By Dr Surina Chibber



An ‘indicative rate’ for locum GPs has been set by NHSE at a rate of £80.01 per hour. According to the NHS Employer statement this rate is not a maximum rate above which locums can charge, but it represents an amount above which practices need to submit a record to NHS England.

This will mean that, for the first time ever GP Practices have to report their locum spend to NHS England.


NHSE Responds

MyLocumManager contacted NHS England and asked them why they were introducing this cap and what they wanted the data for. A spokesman for NHS England responded saying: “practice reporting of the maximum indicative pay rate is to get a handle on what is actually going on in practices and gauge the scale of this. We want to get an idea of the amounts being spent on locums and what is being paid.” 

NHSE say they intend to use this information to map out areas of high locum demand, or areas where locums are particularly needed.


3 key things locum GPs should know:

1. Indicative rate and locum fees

The £80.01 per hour rate is ‘indicative’ This does not represent a maximum rate that locums or agencies can charge. Therefore sessional GPs charging above this rate do not need to alter their fees. 


2. Retrospective Data Collection

NHSE will be collecting this data retrospectively for June-September. Practices must submit this data as part of their contractual obligation.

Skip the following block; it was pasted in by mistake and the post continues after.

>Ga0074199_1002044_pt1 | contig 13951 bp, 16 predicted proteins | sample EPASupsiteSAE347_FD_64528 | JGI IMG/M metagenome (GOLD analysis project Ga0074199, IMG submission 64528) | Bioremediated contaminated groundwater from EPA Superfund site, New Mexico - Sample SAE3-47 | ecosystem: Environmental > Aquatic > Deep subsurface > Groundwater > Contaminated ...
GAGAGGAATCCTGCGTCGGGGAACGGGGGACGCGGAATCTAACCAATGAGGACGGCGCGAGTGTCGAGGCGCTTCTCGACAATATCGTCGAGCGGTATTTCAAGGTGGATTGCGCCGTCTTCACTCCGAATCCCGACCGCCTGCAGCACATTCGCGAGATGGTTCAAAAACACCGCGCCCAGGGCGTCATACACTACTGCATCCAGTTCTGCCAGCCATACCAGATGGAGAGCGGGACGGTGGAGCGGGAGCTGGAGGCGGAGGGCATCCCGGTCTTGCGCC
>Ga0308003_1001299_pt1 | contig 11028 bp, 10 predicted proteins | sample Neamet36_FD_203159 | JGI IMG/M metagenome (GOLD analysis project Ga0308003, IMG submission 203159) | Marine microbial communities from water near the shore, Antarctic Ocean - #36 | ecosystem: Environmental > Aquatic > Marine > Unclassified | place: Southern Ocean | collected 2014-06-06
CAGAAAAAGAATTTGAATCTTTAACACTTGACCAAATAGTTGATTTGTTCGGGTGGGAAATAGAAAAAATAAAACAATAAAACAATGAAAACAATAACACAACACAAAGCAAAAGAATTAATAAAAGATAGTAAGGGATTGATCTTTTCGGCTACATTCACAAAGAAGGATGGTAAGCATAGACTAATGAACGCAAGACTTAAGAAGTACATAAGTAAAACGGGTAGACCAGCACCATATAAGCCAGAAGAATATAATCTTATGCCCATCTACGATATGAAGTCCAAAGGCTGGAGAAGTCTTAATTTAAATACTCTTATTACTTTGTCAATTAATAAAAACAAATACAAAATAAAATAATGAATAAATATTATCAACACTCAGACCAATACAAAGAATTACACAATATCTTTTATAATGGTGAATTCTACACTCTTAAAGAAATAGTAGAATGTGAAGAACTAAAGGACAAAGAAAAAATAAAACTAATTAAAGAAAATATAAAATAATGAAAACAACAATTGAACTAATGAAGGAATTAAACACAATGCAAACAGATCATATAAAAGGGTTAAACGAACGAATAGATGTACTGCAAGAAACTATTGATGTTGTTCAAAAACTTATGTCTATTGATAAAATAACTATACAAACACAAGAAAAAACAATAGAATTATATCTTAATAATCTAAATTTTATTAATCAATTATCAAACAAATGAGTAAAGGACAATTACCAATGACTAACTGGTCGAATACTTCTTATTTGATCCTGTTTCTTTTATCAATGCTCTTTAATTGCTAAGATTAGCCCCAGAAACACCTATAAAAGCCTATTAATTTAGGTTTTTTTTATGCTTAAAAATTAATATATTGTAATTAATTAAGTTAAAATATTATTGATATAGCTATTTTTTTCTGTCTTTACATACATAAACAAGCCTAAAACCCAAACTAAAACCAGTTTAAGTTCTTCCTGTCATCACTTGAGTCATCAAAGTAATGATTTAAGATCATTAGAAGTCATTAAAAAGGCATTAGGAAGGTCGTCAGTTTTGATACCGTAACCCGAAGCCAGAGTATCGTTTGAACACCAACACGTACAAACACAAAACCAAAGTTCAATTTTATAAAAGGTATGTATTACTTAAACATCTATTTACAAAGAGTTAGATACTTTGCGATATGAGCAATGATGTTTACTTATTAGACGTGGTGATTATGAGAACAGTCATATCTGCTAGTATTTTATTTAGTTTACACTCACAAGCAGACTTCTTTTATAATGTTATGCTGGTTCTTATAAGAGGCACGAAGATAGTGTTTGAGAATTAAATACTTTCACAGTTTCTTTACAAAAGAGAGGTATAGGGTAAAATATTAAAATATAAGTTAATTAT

3. Autonomy and Choice

As a sessional GP you are a independent practitioner. You are free to charge what you feel is appropriate. Your rate is an agreement between you and your practice. You do not need to change your fee in response to the indicative rate. 

The introduction of the indicative rate is causing lot of uncertainty amongst locum GPs. We are all aware how hospital rate caps had a detrimental affect on our secondary care colleagues and how this has left many hospitals unable to cover shifts.

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The real cost of a pay cap

This latest move by NHSE sees this indicative rate being railroaded through unilaterally, without agreement from the profession. 

Many feel this is another example of NHSE lack of priority in tackling the real issues within General Practice. For example, why not focus on capping the sky high cost of medical indemnity which has a direct correlation on locum pay? Why not look at the reasons why practices are struggling to recruit doctors and cannot retain permanent staff. Why not accept that the lack of funding in General Practice is the real problem? Trying to divert attention to locum pay rates will do nothing to alleviate increasing practice closures or reduce the unsustainable workload that GPs face.

As the real problems within General Practice continue to be ignored and the GP workforce continues to rapidly decline, GPs are fast becoming a rare commodity that soon NHSE won’t be able to find, whatever price they may want to pay or whatever rate they may choose to set.